This year I won’t be attending the annual Memorial Day ceremony in Richard Kemper Memorial Park as I have been wont to do for the better part of a century. Unfortunately, due to the coronavirus pandemic it, along with the Memorial Day parade in Norwalk and similar Memorial Day events everywhere, has been canceled.
Richard Kemper, my uncle, was killed on Aug. 5, 1944, in the Battle of the Hedgerows. After he was killed my grandparents, Adolph and Helen Kemper, purchased land adjoining Mamaroneck High School in Mamaroneck, N.Y., placed a monument on the land on which Richard’s name and the names of 97 other men and one woman from the community killed in World War II were engraved, and dedicated it to the school district as a park in their honor.
Then in a dedication ceremony on May 25, 1947, West Point Graduate and Commander of Fort Slocum, Col. Bernard Lentz said, “In presenting this Park to the people of Mamaroneck you have seen to it that the heroes of yesterday will not be pushed out of our recollection or the recollection of the generations of boys and girls who will be receiving the blessings of liberty in the shape of an American common school education.”
So what would I say if I could stand in the park today, nearly three quarters of a century later, and speak to the latest generation of those boys and girls? I would say:
Today is Memorial Day. Memorial Day means different things to different people. For some it means the end of the school year and the beginning of summer vacation. For others it means a three-day weekend marked by picnics and parades. For still others it means a time to remember loved ones who were killed in the wars we fought and to honor them for their bravery as well as to thank and honor current members of our armed forces for their service. And then there are those, following the example set by Frederick Douglass, for whom it serves as a time to reflect on the enlightenment values embodied in our founding documents and that we would like to be held by everyone everywhere.
Douglass, an escaped slave, referred to those values in a speech he gave in Arlington National Cemetery on Decoration Day, May 30, 1871. Decoration Day, a day in which the graves of those killed in the Civil War were decorated with flowers, eventually morphed into Memorial Day.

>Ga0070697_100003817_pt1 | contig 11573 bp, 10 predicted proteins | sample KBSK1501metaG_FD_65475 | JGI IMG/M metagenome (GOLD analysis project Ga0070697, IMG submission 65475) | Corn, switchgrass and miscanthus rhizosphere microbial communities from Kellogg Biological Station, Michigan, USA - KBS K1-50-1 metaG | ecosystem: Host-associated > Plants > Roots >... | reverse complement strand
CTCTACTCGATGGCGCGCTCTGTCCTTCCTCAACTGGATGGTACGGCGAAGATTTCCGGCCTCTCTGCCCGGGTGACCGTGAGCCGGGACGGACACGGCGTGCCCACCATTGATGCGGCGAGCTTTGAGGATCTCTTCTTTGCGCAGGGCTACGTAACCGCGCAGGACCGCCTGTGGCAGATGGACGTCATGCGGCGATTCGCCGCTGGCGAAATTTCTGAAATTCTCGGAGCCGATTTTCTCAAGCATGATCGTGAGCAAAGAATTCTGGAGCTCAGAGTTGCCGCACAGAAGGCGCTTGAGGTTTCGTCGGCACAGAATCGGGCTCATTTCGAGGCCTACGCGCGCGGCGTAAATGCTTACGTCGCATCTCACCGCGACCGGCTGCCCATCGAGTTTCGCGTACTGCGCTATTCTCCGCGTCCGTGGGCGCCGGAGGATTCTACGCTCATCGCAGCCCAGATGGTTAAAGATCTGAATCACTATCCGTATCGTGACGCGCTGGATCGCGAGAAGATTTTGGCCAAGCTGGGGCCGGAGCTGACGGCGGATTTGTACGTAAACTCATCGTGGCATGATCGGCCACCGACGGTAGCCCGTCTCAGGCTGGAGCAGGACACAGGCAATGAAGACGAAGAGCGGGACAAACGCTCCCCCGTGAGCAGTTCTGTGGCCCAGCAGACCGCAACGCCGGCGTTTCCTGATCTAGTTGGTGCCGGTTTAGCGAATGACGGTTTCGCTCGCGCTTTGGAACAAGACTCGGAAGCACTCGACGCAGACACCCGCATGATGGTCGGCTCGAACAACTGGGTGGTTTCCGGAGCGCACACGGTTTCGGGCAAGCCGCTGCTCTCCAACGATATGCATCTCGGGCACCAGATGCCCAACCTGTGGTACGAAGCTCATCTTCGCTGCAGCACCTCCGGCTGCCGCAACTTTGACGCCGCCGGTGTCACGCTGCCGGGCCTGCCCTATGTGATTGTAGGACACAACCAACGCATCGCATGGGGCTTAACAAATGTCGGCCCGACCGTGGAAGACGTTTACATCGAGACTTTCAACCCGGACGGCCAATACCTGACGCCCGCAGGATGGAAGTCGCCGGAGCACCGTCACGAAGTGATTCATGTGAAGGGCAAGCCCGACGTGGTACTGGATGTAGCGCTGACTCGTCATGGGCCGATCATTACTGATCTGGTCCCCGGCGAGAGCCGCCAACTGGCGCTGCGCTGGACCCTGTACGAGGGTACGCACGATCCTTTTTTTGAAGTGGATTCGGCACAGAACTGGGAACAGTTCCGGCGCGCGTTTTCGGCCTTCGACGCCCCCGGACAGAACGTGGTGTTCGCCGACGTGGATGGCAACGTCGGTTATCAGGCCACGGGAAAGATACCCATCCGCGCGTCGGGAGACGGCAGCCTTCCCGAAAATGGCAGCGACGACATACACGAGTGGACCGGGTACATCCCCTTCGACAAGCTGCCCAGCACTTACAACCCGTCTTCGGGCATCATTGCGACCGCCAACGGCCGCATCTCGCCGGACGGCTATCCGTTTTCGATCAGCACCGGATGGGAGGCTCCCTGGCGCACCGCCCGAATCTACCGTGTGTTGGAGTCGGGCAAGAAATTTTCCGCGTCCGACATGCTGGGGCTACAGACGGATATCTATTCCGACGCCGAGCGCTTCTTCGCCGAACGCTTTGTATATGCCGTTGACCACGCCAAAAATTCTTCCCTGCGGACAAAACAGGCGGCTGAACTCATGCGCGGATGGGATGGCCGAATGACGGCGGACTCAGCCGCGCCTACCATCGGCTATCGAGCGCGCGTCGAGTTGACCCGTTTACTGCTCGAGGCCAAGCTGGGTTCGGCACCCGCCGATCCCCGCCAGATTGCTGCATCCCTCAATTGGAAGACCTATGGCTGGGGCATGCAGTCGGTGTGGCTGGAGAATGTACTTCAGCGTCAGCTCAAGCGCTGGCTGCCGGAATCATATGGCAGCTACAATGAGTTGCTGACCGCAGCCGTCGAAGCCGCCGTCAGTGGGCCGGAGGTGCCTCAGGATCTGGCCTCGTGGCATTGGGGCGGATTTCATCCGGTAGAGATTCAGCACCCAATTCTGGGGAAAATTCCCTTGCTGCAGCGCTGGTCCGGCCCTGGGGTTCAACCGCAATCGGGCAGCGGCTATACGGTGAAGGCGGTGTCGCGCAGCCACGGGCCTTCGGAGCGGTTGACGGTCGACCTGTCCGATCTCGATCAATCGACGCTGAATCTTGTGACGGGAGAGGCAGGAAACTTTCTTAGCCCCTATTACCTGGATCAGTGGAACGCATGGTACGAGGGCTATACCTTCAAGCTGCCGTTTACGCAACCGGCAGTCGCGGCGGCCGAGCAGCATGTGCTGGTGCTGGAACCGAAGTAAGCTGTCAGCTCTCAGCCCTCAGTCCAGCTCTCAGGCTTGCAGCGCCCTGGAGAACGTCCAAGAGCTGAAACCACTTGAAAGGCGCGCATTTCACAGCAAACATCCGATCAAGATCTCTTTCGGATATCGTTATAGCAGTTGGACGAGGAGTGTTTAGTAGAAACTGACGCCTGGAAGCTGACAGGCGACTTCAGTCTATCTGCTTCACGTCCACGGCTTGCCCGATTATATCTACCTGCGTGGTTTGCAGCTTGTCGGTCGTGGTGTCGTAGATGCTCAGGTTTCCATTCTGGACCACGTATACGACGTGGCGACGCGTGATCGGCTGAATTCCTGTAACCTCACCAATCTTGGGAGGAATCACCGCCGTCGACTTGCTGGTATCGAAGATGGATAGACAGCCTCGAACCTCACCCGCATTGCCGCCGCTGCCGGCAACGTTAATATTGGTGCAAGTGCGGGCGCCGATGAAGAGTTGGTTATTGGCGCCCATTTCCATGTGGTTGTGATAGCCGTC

“We are not here to applaud manly courage, save as it has been displayed in a noble cause,” Douglas said. And that cause, he made clear, is to create a world in which in the words of our Declaration of Independence everyone is endowed with “certain inalienable rights.”
So what is the war against the coronavirus today teaching us about how we can best honor all those who died defending one nation, indivisible, with liberty and justice for all? It is teaching us that wars aren’t likely to end until that one nation is the entire world. It is teaching us, in other words, that rather than building walls that separate us from our neighbors we should be tearing them down.
Recall President Ronald Reagan’s famous 1987 appeal to Mikhail Gorbachev before the concrete barrier that separated West Berlin from East Berlin. General Secretary Gorbachev, he said, “if you seek peace, if you seek prosperity for the Soviet Union and Eastern Europe… tear down this Wall!”
Today, the coronavirus is sending a similar message. If we seek peace and prosperity, we need to join together to fight all the viruses that threaten us including but not limited to the coronavirus, xenophobia, homophobia, misogyny, poverty, illiteracy, and hunger.
That is the reason the United Nations was formed after World War II and the Universal Declaration of Human Rights was drafted. And that is the reason today we should remind ourselves that we honor our fallen love ones best by dedicating ourselves to creating the just and peaceful world they died fighting for.
President of the Kemper Human Rights Education Foundation
2020 is the 20th year of the Kemper Human Rights Education Foundation’s human rights essay contests for high school students. One contest is for students in the United States. The other is for students in other countries. Never since World War II have human rights been so threatened as they are today by the coronavirus pandemic. Never since the end of the war has it been more important to engage the best and brightest of our students everywhere in an effort to point out where and how they are being threatened and undermined and what needs to be done to ensure they are respected everywhere. That is what KHREF will be attempting to do this year. For more information about the foundation and how you can support its mission visit khref.org.